5. We started to think about going in to isolation but we didn’t like it.
  6. Rich, famous and powerful people started getting the virus.
  7. Our elderly parents went into self-isolation.
  8. The NHS prepared to go untested, ill-protected and ill-prepared in to battle.
  9. We ran out to the shops and started buying loo roll and pasta.
  10. The Government started sending us texts.
  11. We had meltdowns because we had just filled our cars up without protective gloves.
  12. They shut the schools, colleges and workplaces, sector by sector as the news got more serious by the day.
  13. Everyone started moving further apart at the Press Conferences.
  14. We all had sleepless nightmares watching Bo-Jo intoning his War-on-the-virus speech.
  15. Some of us on zero hours, daily, new to the job or self-employed lost our income.
  16. We found out who The Chancellor of The Exchequer was.
  17. We learnt about what “being furloughed” meant.
  18. We couldn’t see our mums on Mother’s Day.
  19. We got obsessed with social media and ordering stuff online.
  20. Some people around us got the virus.
  21. Others waited to see if it would creep up on them… (Unfinished)

Why Everybody Loves a Good Story

As human beings, we are hard-wired to love a good story.  Stories shape our emotions and vice versa.  We use them to define ourselves, to justify or explain our existence, the things we do, value and believe.  Put simply: we define our stories and our stories define us.    

Despite this, (or perhaps because of this) many of us find telling our own story difficult.  Especially when we focus too closely on irrelevant details.  Up close, it becomes almost impossible to find the central thread and make a coherent shape out of the complexities.  Counter-intuitively, we need to zoom out and lose our personal perspective, to put ourselves on the outside of our story and look in.

This problem is particularly difficult for sole-traders, when you are your business and you are your brand.  More than anything else, you need to get your story straight.  Simply telling your audience who you are is not enough: you need to SHOW them.  Your story must resonate on an emotional level, communicating your good value for them, your passion for quality and desire to meet their needs. 

How we fail, and triumph, determines our journey and there’s always room for improvement.  In the same way, it doesn’t matter if you’re struggling or have struggled, success is not the key here.  The key is reflection, a sense that you are learning.  You also need to leave your reader with a keen sense of hope and resolution…that you’ve reached a sustainable and useful solution that’s worthy of emotional investment.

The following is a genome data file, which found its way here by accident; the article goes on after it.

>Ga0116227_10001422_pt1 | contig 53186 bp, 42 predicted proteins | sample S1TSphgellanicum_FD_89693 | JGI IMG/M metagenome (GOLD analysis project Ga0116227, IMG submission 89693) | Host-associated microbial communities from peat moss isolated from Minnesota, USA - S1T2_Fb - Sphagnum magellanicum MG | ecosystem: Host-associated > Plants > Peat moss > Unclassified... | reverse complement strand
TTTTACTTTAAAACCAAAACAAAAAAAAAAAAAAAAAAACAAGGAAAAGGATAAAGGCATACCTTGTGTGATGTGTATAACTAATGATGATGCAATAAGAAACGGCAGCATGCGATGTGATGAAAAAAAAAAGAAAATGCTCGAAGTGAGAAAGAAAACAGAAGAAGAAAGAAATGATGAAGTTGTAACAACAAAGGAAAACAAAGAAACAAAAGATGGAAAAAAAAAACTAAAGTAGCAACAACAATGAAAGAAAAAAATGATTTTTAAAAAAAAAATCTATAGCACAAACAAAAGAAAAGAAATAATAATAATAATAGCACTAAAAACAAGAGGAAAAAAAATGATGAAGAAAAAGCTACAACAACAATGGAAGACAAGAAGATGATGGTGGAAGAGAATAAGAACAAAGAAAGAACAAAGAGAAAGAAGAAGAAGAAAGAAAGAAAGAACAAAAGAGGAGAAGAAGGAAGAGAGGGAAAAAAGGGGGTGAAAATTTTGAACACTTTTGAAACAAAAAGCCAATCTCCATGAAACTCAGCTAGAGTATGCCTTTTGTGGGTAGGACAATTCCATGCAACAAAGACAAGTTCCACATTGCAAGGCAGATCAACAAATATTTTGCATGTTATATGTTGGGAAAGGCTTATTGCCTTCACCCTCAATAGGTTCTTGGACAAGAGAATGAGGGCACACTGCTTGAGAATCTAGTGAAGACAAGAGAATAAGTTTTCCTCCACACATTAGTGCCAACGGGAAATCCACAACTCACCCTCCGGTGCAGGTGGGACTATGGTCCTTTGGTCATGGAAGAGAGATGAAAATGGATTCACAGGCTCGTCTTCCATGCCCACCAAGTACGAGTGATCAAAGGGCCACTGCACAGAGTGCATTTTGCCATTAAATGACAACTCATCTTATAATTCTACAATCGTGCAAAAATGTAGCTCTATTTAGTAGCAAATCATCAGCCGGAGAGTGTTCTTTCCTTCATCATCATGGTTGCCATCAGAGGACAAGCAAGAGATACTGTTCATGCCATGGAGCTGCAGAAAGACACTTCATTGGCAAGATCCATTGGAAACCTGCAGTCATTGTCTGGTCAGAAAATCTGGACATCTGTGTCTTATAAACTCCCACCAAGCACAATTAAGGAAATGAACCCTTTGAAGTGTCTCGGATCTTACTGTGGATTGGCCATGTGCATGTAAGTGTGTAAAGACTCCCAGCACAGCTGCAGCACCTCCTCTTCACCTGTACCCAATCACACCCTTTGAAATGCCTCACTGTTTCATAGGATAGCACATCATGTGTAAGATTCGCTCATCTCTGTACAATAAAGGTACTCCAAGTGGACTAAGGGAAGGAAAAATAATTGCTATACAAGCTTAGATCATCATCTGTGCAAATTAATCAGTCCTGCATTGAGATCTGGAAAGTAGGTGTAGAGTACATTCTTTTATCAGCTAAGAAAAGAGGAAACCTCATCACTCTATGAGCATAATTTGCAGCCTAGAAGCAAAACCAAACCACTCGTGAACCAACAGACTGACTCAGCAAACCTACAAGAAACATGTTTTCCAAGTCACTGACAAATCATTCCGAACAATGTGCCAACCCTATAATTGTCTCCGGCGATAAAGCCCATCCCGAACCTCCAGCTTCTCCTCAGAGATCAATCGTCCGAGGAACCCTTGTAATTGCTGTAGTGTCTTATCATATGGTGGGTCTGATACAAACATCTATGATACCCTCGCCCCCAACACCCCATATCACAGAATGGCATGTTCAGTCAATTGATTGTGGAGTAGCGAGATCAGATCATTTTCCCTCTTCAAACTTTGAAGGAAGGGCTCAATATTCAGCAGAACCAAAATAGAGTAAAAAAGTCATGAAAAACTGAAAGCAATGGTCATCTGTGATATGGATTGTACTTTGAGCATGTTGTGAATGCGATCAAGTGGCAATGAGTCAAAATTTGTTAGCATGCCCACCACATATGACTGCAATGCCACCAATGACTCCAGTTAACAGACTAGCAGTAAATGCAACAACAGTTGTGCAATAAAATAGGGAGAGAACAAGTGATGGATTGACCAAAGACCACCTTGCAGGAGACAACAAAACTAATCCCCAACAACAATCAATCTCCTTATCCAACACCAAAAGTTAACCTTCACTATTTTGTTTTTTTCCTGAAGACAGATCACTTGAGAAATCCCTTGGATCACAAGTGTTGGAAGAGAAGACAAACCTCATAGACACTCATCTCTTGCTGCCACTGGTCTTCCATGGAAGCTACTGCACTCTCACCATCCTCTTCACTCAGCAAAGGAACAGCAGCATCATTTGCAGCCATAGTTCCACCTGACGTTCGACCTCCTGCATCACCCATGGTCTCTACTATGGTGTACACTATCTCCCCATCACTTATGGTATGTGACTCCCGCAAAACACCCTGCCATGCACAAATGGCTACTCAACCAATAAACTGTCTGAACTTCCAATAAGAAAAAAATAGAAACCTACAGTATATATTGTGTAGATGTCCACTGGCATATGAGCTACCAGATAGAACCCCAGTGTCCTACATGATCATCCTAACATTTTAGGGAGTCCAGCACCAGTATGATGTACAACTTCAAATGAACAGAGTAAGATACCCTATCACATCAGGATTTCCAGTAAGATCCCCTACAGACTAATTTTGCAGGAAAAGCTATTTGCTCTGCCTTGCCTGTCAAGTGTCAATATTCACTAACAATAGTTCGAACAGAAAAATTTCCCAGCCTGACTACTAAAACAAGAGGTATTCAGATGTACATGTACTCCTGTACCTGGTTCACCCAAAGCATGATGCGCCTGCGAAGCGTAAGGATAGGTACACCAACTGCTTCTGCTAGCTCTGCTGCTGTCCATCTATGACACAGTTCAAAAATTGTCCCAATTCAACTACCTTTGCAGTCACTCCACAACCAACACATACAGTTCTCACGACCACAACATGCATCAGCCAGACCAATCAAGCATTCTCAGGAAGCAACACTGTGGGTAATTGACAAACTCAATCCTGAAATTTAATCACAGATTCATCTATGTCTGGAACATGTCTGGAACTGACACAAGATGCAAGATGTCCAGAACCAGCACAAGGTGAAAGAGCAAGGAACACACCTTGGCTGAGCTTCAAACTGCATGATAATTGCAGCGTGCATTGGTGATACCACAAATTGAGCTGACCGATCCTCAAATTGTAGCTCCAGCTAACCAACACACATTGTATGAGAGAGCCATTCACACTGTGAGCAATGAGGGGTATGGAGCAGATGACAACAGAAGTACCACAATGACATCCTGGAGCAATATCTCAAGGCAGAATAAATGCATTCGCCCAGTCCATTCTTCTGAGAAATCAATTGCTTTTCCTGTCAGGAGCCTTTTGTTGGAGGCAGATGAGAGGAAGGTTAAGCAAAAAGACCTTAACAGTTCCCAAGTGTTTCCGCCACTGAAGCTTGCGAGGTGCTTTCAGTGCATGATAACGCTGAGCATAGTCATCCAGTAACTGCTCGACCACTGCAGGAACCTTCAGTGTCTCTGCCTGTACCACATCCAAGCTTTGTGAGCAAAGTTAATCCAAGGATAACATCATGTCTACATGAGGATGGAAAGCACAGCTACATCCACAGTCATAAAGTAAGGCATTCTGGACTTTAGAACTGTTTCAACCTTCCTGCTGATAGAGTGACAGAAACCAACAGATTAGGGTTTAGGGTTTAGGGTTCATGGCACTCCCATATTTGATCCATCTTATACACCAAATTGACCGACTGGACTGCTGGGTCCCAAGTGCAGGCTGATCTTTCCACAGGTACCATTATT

The Good Apple is now Working from Home

I write stories for businesses, charities, individuals and projects. This involves listening to the little people who are not really little at all: they are giants fighting lots of difficult forces to keep their lives on track working for a better future.

How the process works:

  1. Listening over the telephone or Zoom meeting.
  2. Collaborative writing.
  3. Editing, editing and editing.
  4. Clients get their copy by email.

Advice from WordPress

To help you get started, here are a few questions:

  • Why are you blogging publicly, rather than keeping a personal journal?
  • What topics do you think you’ll write about?
  • Who would you love to connect with via your blog?
  • If you blog successfully throughout the next year, what would you hope to have accomplished?

You’re not locked into any of this; one of the wonderful things about blogs is how they constantly evolve as we learn, grow, and interact with one another — but it’s good to know where and why you started, and articulating your goals may just give you a few other post ideas.

Can’t think how to get started? Just write the first thing that pops into your head. Anne Lamott, author of a book on writing we love, says that you need to give yourself permission to write a “crappy first draft”. Anne makes a great point — just start writing, and worry about editing it later.

When you’re ready to publish, give your post three to five tags that describe your blog’s focus — writing, photography, fiction, parenting, food, cars, movies, sports, whatever. These tags will help others who care about your topics find you in the Reader. Make sure one of the tags is “zerotohero,” so other new bloggers can find you, too.